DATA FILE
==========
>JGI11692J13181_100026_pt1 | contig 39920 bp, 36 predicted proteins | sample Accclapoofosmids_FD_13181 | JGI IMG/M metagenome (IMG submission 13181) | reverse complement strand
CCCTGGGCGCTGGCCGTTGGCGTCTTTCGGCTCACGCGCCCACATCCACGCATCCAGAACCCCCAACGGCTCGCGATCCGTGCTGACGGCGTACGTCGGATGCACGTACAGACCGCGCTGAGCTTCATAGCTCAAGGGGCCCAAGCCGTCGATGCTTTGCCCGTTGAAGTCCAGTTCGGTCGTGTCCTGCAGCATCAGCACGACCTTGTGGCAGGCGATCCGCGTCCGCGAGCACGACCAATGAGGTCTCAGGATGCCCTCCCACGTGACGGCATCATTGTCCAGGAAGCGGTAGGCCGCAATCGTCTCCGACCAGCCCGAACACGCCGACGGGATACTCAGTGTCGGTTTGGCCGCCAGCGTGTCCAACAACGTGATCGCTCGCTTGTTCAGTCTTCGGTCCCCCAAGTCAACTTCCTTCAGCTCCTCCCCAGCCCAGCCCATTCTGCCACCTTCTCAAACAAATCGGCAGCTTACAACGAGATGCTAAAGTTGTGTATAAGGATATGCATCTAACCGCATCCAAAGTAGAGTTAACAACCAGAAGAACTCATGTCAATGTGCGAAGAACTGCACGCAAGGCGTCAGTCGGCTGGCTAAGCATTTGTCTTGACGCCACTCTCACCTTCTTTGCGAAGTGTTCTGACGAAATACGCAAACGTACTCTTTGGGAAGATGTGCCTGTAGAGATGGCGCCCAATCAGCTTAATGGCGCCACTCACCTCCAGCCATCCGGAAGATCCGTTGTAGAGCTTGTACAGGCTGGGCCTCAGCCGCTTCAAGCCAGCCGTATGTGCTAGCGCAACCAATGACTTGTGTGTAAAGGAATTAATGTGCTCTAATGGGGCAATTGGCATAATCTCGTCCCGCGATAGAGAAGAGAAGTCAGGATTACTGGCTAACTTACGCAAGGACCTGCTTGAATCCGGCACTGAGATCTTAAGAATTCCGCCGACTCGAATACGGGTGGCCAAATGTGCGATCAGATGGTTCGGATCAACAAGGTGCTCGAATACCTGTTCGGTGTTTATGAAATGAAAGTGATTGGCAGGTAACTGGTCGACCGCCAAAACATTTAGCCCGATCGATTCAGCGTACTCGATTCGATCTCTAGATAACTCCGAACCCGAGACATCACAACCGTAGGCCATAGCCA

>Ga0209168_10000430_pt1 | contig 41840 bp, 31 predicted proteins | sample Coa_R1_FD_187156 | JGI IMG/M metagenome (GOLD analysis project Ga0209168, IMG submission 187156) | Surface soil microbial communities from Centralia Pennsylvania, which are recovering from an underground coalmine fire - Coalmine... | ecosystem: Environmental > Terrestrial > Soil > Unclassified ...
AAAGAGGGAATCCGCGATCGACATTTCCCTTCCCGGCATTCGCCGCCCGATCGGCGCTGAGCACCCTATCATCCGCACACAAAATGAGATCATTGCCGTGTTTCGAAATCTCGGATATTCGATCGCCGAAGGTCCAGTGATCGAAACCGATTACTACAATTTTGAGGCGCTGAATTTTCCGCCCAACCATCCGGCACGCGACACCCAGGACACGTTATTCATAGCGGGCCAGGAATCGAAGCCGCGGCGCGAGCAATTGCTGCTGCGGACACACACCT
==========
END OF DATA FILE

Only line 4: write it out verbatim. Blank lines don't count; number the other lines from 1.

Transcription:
AAAGAGGGAATCCGCGATCGACATTTCCCTTCCCGGCATTCGCCGCCCGATCGGCGCTGAGCACCCTATCATCCGCACACAAAATGAGATCATTGCCGTGTTTCGAAATCTCGGATATTCGATCGCCGAAGGTCCAGTGATCGAAACCGATTACTACAATTTTGAGGCGCTGAATTTTCCGCCCAACCATCCGGCACGCGACACCCAGGACACGTTATTCATAGCGGGCCAGGAATCGAAGCCGCGGCGCGAGCAATTGCTGCTGCGGACACACACCT